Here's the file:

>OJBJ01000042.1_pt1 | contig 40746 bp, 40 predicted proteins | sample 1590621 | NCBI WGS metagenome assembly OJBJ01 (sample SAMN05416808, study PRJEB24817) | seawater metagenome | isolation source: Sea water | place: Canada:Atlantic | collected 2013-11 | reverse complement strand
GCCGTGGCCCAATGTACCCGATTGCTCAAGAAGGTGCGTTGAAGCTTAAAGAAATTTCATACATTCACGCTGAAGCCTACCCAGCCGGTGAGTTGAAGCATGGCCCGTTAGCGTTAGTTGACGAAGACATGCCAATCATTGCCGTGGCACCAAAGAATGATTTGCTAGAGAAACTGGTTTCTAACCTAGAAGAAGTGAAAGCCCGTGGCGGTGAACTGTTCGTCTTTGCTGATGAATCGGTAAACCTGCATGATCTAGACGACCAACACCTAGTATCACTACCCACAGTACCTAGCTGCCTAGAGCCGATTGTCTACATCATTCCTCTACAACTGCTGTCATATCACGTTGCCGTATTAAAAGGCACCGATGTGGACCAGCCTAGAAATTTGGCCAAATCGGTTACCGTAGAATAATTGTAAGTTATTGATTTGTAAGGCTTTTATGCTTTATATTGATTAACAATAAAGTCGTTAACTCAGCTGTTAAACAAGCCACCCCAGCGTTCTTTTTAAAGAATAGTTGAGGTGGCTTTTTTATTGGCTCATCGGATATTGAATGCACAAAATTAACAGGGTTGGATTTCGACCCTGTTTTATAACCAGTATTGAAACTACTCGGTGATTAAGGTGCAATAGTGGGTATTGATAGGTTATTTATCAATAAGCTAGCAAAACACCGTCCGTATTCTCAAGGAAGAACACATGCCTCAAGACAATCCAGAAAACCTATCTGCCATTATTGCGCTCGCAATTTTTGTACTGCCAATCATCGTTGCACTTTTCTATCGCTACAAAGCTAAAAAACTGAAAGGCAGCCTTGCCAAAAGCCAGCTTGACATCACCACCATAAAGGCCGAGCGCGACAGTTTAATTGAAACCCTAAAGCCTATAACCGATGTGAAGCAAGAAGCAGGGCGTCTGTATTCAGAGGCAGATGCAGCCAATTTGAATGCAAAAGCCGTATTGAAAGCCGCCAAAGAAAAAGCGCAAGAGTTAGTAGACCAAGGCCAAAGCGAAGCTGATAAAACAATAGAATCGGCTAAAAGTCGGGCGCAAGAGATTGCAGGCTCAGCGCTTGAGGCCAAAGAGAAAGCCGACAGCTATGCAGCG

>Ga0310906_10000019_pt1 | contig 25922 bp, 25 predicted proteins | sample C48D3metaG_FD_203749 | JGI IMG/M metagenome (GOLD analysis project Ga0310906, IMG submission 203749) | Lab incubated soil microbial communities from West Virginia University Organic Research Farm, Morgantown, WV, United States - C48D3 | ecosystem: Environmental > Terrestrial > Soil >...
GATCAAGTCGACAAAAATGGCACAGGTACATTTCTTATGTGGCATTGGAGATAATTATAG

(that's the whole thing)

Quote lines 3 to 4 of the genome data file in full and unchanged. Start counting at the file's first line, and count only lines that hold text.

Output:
>Ga0310906_10000019_pt1 | contig 25922 bp, 25 predicted proteins | sample C48D3metaG_FD_203749 | JGI IMG/M metagenome (GOLD analysis project Ga0310906, IMG submission 203749) | Lab incubated soil microbial communities from West Virginia University Organic Research Farm, Morgantown, WV, United States - C48D3 | ecosystem: Environmental > Terrestrial > Soil >...
GATCAAGTCGACAAAAATGGCACAGGTACATTTCTTATGTGGCATTGGAGATAATTATAG